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Fate of historic beachfront cottages as yet undecided

The question now is not whether the historic Red Roost and Red Rest beach cottages are to be restored, but how best to do that in the most fiscally sound way.

Plans for redeveloping the site of the historic California bungalow-style, 109-year-old cottages overlooking the Cove at 1179 and 1187 Coast Blvd. are inching forward.

“No matter what, the red houses will be restored,” said Richard Annen, an attorney representing the cottages’ owners, Cove Properties Inc., a subsidiary of La Jolla Cove Motel Apartments owned by the Heimburge, Jackman and Baroudi families.

The historic cottages were listed on the National Register of Historic Places in 1976. They have been vacant for more than a quarter-century.

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Cottage owners have unveiled plans to turn both structures, which are designated as national and local historic landmarks, into timeshare units. Completed in 1895, the redwood cottages are among a handful of dwellings left from La Jolla Cove’s early development as a seaside resort and artist colony. The Red Roost and Red Rest purportedly influenced the styles of renowned architects Irving Gill, who built widely in La Jolla, and Frank Lloyd Wright.

Recently, a historic structure report - a thorough analysis of the dilapidated cottage structures - was completed, a first step and guide toward rehabilitating them. Annen said the structural report’s goal is to ensure historical accuracy in restoration. Historical photos of the cottages from their heyday and personal accounts from people who lived there were used in the analysis.

“The report analyzes what these structures looked like,” said Annen. “It tells you, ‘Here’s what needs to be done to put it back to its orginal condition.’ From there, you do your cost estimates as to what it would cost to put these back in that condition.”

Restoring the historic cottages will be an expensive proposition.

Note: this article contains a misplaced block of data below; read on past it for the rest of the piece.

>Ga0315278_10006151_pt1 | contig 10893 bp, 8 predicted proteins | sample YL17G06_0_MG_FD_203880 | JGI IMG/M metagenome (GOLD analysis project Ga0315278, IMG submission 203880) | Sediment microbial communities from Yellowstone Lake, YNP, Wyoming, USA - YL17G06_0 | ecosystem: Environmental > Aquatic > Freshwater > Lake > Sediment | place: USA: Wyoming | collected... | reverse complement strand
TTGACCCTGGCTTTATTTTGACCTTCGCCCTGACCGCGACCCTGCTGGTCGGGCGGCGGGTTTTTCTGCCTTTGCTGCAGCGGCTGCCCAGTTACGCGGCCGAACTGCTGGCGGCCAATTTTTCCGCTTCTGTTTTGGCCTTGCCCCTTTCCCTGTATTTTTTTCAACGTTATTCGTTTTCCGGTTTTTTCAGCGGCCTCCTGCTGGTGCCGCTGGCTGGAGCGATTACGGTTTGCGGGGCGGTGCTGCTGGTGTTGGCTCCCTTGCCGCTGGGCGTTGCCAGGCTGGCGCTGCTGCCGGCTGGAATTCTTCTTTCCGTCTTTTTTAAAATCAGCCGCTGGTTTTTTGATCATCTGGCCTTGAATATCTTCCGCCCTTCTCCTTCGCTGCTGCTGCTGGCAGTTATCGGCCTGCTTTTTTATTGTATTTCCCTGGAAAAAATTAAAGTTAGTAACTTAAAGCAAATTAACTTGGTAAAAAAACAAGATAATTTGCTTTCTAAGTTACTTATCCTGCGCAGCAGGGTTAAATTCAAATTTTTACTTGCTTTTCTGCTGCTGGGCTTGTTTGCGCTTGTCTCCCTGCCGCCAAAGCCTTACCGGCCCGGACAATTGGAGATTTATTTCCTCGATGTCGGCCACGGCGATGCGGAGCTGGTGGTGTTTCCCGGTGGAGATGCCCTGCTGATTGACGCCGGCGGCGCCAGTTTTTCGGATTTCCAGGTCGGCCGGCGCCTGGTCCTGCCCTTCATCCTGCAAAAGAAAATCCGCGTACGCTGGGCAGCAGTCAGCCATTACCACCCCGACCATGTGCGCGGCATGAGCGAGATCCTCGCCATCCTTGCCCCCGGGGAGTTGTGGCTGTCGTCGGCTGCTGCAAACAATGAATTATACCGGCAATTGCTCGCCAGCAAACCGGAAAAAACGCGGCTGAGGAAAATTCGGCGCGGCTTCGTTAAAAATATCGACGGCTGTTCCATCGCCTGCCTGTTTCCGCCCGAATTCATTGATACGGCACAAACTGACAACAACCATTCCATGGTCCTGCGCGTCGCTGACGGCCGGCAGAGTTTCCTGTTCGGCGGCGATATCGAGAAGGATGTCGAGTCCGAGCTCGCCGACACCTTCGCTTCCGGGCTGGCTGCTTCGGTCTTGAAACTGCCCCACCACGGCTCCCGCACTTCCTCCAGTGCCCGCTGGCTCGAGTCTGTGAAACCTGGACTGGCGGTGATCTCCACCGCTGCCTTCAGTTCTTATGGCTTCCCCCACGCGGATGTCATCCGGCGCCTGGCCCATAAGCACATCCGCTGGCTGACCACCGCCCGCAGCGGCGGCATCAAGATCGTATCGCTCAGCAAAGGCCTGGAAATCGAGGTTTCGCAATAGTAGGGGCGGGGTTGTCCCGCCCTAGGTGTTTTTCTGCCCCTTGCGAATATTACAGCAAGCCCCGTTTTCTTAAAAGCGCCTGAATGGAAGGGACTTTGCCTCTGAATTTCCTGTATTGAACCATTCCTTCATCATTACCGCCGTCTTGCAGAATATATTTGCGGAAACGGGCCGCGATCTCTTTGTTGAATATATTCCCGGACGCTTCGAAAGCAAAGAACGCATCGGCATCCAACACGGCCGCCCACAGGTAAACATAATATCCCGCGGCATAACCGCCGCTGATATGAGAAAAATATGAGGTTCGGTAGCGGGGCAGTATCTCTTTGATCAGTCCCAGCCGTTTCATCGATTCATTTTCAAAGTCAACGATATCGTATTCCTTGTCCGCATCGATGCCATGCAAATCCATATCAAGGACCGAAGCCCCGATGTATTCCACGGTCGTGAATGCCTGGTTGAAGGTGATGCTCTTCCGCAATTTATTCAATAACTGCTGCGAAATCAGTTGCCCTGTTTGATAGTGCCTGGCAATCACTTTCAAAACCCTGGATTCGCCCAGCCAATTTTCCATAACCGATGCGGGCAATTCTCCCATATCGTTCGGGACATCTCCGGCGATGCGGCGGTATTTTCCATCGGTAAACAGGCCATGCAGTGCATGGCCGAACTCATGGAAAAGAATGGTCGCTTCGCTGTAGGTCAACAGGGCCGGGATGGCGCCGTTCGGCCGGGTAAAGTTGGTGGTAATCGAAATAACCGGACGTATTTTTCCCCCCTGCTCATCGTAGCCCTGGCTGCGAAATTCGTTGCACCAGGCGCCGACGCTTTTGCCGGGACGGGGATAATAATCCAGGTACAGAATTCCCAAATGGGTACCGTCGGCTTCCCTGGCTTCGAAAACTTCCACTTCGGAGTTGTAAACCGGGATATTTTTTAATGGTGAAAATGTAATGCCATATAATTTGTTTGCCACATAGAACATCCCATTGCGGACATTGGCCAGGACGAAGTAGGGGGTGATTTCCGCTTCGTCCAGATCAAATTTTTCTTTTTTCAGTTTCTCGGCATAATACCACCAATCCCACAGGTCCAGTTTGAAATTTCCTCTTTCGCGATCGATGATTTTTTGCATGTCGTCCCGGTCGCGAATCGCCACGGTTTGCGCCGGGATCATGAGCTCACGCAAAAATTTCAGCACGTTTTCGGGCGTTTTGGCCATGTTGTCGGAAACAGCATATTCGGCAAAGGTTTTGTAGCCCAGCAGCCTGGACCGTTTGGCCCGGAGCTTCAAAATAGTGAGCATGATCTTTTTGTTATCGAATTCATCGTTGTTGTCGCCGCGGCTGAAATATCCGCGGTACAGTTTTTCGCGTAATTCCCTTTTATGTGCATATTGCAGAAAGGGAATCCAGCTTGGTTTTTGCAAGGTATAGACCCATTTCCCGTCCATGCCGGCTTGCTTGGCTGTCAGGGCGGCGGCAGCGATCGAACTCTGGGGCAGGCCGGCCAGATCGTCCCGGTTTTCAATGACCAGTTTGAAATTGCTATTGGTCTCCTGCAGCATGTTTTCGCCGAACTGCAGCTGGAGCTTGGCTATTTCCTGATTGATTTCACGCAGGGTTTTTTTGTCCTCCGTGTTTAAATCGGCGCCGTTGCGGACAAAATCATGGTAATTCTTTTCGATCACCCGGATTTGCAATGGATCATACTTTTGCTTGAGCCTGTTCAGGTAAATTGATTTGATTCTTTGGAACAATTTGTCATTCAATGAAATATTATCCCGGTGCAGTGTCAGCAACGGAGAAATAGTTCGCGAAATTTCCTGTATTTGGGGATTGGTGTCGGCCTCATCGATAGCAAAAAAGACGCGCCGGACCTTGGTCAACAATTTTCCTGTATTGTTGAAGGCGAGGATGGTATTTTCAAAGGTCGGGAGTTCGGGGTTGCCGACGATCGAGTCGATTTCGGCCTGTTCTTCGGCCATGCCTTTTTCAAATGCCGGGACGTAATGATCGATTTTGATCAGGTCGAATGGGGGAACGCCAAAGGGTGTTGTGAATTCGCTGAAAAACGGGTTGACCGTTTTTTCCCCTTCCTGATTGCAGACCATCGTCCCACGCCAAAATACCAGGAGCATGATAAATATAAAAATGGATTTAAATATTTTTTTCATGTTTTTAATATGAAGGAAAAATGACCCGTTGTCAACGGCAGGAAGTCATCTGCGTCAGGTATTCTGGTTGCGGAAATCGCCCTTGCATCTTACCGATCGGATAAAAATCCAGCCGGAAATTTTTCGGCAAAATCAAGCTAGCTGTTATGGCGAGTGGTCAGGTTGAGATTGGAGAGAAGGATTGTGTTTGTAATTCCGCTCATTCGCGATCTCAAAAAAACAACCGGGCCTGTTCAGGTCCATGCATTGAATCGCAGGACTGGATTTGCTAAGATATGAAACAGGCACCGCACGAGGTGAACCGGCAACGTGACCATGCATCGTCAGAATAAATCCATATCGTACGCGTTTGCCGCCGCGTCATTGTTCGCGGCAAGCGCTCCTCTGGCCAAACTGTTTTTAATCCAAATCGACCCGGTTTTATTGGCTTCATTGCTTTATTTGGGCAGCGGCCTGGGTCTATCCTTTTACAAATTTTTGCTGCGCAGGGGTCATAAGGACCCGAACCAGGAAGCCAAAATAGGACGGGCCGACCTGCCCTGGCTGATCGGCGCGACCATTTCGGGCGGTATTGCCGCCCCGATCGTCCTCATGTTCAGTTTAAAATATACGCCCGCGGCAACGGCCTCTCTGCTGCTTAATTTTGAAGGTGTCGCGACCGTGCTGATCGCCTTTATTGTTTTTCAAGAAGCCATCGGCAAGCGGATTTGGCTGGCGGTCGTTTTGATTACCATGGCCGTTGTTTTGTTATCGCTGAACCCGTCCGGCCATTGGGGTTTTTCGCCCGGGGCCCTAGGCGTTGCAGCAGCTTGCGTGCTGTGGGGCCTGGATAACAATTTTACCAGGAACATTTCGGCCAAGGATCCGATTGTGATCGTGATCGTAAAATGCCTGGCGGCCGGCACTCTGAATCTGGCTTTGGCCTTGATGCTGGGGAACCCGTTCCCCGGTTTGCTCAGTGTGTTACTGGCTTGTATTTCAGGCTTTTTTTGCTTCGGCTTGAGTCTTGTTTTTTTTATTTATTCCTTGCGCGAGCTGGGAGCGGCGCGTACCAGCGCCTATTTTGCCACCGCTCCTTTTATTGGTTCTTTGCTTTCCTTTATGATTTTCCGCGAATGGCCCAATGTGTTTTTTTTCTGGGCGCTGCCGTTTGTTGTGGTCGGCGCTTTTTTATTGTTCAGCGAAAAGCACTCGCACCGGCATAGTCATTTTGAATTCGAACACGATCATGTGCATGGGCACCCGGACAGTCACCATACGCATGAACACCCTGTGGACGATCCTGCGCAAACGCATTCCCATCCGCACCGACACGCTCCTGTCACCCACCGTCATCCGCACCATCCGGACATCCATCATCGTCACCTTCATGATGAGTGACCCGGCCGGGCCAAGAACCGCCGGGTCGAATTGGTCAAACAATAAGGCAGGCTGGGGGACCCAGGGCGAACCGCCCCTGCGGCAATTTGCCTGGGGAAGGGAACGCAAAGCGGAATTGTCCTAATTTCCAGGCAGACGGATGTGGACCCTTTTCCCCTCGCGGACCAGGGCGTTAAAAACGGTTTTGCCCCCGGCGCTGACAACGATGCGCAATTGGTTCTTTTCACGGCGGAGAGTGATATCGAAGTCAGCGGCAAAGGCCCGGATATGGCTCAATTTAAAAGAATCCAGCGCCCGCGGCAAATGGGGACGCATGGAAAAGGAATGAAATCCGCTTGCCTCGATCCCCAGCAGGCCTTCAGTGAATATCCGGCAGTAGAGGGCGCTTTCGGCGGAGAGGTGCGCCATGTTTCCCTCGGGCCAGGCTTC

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“First of all,” said Annen, “it’s already been determined the homes have to be moved forward a little bit and put on new foundations. Our preliminary plan shows the timeshare units being built cascading down the hillside with the red houses in front to stand out. It’s not clear, at this point, whether the cottage units themselves will be rehabilitated and used as timeshares or as more of a common area or perhaps a restaurant use.”

The executive director of the La Jolla Historical Society knows what she’d like to see done with the Red Roost and the Red Rest.

“The best case would be to find some adaptive use for them so they could stay there,” said Pat Dahlberg. “These are the only two structures left that were from that early period of La Jolla. They’re very important to our heritage. They give people an idea of what this was like when it was just a beach community, when people came here to paint and to relax. I think the owners should be able to do something with them that brings them some income.”

Oceanographer Walter Munk and his wife Judith lived in one of the historic beach cottages 50 years ago. Judith Munk said she has fond memories of their former home, the Red Rest, and is sad to see the state of disrepair it’s now in. She’d like to see the historic cottages redeveloped.

“They could be made into a little restaurant like Brockton Villa,” she said. “We lived in them after we were married 51 years ago, and they were in super condition. We painted them red. It was great fun. We had wonderful breakfasts with our friends.”

Judith Munk said a lot of work, particularly with the electrical wiring, would need to be done to update the beach cottage structures to modern standards.

“The wiring and all that stuff would be hideously expensive,” she said. “People would have to be very forgiving about it. Maybe it would be best to restore it the way it was with old-fashioned lighting and wiring."Munk remembered a community planning meeting she and her husband sat in on years ago discussing the fate of their former home.

“There was a hearing about it being torn down,” said Judith Munk, “and Walter and I came in and sat in the back of the room. One person said, ‘No one of any consequence ever lived there.’ We had to laugh. I guess we’re not consequential at all, that lets us out.”

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Eugene Ray, a San Diego State University architecture professor known for the colorful contemporary home off Nautilus he built with the help of his students, helped write the language that got the Red Rest and Red Roost designated as historical 30 years ago. Ray said there was an agreement in principle then between the owners and the city to restore the cottages.

“If they were in Europe, they would have been saved and restored long ago,” Ray said. “The Europeans know how to make money by turning them into little museums. The red tape to get that done is just horrendous.”

Ray wrote papers and made slide presentations to government boards years ago to save the cottages.

“They should be restored,” he said. “They could become a tourist center for information. It would draw many people and bring money into the community of La Jolla. There is a tremendous body of information behind the value of those structures that relates to the historical evolution of architecture in this country.”

Annen estimated redevelopment of the Red Rest and Red Roost beach cottages is at least three years away.

“I don’t know what the timeline might be,” he said. “You might actually refurbish the cottages and move them forward before you do the rest of the development.”